lavoir (c) Kristin Espinasse

lavoir (laah-vwar)noun, masculine

    wash house, washing place

Audio File & Example Sentence
Listen to my daughter's dear friend, Sonia, pronounce these French words:
Download MP3 sound file

On lave son linge sale au lavoir.
We wash our clothes at the (community) wash basin

Improve your French pronunciation with the Exercises in French phonetics book. Click here. 

A Day in a French Life...
by Kristin Espinasse

At the old stone lavoir* in Saint-Maurice-sur-Eygues a man is doing the washing.  There is a plastic bucket beside him and box of sugar in his hand. He is sprinkling the white powder over the linge sale,* which drips from the centuries-old stone below. When the laundry begins to froth at the surface, I realize that not sugar--but laundry detergent--is responsible for this sudsy chemical reaction.  Turns out our washer man has recycled the plastic box of sugar into a soap recipient, so as not to carry a much bigger box to the launderette each time.

lavoir (c) Kristin Espinasse

I study the ancient wash room from across the street, where I have finished a photographic journey around the Provençal village. I am headed back to my car, content with the images I have captured, only, the man at the lavoir is the most precious picture of all! As a rule, I do not point my lens at the locals. It seems intrusive--if not exploitative. However, just as with French grammar, there is an exception to every rule and, in this case friends are that exception.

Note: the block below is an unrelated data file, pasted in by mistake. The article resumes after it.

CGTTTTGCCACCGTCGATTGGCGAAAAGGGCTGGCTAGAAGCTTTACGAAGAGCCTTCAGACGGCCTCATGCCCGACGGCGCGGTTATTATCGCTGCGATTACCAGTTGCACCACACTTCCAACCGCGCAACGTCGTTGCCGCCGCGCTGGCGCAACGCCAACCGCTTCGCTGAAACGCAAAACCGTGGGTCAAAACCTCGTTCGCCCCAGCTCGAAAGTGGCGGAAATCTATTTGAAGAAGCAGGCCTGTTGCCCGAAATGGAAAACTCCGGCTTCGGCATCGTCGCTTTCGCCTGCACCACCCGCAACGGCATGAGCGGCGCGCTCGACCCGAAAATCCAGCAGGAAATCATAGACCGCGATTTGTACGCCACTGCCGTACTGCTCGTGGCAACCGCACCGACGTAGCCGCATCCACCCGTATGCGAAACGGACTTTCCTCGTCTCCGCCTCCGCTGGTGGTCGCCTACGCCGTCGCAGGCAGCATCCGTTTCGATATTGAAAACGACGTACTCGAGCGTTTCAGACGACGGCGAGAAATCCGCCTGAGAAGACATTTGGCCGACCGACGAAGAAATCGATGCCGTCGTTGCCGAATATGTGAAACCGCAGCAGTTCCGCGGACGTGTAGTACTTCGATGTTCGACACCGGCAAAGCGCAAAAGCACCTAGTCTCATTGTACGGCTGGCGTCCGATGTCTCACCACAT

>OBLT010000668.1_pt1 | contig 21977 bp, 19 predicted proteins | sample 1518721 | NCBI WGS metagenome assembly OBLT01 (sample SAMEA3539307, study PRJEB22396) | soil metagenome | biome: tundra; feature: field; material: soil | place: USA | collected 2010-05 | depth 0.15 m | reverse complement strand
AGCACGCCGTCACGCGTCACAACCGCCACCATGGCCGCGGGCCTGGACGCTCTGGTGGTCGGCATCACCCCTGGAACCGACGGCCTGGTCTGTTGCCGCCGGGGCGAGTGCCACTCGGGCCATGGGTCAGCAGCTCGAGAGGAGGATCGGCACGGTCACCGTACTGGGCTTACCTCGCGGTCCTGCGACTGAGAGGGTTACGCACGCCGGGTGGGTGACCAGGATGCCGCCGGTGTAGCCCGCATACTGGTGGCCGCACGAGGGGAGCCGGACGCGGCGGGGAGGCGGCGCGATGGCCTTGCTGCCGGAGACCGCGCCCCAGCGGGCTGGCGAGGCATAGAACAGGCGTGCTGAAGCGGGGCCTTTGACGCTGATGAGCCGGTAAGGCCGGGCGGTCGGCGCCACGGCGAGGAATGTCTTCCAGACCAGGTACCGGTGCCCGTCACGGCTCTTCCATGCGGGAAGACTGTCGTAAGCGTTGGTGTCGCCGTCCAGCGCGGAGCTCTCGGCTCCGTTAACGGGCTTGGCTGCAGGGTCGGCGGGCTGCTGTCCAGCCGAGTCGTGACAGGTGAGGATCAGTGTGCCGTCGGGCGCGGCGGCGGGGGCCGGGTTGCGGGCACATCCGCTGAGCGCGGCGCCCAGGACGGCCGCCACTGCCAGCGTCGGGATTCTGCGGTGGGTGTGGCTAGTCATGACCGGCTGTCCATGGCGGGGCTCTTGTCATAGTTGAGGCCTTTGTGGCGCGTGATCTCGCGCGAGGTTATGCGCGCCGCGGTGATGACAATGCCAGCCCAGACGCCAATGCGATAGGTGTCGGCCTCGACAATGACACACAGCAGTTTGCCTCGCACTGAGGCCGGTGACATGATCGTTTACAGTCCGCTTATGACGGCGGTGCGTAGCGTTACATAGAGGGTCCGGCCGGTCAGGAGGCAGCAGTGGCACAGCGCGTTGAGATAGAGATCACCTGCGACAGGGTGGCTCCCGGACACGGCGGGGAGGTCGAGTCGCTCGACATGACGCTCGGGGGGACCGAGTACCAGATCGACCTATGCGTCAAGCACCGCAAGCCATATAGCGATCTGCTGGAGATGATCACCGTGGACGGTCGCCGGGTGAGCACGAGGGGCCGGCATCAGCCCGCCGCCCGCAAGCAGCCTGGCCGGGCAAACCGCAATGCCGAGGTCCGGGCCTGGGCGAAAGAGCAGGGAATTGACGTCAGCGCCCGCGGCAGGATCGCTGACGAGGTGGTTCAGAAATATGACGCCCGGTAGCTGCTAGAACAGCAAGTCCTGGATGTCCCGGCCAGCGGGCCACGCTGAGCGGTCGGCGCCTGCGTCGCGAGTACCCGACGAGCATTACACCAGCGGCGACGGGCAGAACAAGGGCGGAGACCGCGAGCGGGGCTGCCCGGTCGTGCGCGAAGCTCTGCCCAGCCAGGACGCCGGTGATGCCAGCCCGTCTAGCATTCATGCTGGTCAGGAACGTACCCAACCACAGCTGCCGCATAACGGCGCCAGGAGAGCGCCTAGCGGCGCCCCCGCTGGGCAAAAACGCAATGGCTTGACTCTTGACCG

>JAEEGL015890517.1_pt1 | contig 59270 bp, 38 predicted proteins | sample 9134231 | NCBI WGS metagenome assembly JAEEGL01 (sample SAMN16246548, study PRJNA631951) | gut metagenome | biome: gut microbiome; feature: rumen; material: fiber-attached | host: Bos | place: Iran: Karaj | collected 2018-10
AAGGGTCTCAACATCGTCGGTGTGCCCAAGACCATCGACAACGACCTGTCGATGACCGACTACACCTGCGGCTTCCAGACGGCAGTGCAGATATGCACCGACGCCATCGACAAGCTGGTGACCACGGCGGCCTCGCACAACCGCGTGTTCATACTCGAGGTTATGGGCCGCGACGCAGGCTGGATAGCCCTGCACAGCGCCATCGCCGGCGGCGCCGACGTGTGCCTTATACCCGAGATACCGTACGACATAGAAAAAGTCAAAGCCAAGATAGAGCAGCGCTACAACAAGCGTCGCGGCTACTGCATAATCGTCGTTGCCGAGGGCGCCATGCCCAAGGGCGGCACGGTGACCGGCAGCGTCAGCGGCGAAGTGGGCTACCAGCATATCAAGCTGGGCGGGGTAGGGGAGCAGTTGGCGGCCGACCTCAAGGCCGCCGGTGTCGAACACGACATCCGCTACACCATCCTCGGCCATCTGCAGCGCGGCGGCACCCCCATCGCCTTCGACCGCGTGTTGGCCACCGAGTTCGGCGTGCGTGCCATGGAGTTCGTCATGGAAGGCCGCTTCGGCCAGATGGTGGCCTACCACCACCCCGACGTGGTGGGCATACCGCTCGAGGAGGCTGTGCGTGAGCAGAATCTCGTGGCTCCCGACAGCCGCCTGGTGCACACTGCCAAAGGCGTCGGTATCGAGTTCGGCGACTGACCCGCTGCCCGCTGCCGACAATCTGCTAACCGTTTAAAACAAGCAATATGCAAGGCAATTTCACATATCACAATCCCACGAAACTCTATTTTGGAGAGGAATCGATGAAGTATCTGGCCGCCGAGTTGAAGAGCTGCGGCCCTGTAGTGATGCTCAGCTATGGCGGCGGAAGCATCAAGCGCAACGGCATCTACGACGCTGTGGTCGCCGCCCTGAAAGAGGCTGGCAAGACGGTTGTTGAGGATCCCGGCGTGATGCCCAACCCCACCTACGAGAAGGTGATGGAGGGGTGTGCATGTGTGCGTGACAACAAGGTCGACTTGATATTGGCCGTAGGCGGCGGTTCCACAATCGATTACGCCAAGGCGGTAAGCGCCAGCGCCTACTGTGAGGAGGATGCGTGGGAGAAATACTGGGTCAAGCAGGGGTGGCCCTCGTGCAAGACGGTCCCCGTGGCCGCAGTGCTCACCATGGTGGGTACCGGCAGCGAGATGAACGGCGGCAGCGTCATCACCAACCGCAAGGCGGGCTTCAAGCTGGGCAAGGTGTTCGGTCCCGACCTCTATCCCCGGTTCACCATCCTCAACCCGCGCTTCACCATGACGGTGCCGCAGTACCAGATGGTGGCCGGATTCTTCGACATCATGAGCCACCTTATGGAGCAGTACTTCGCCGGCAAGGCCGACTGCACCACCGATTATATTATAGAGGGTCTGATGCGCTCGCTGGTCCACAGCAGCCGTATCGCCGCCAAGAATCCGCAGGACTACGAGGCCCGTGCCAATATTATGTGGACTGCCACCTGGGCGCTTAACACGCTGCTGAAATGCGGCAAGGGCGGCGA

After all, the man and I had established some sort of rapport* (you might say we were des connaissances*) back at the fountain when first I arrived to the village. Seated on some steps, he had been feeding the birds... and I had been setting out, from the municipal parking lot, to discover the village. 

Locking my car door, I had paused to witness the scene across the way:  the joy on a stranger's face, the happiness that only a dance with Dame Nature* can bring. The dance, in this instance, was no more than the doting relationship between man and wild animal: Monsieur was feeding the pigeons.

How his face lit up with delight, bite after bite, on feeding the feathered friends to his right! When one of the pigeons flew up--to land at the top of the fountain--a friendship was born: that's when I pointed my lens at the pigeon and snapped the photo. Monsieur smiled at me, as if I had photographed a member of his very own family. He pointed to his bag of bird feed (a small sack of rice, premier prix*). I nodded in affirmation. Hunger is hunger, black, white, or feathered, and he who gives to the poor is priceless.

...Priceless as the scene before me of a lone man washing a lone shirt in a lonely French town. Of the many remarkable scenes I had viewed from the other end of a camera lens, none were so picturesque as this. But how to proceed? It occurred to me that I might simply ask Monsieur's permission for his photo.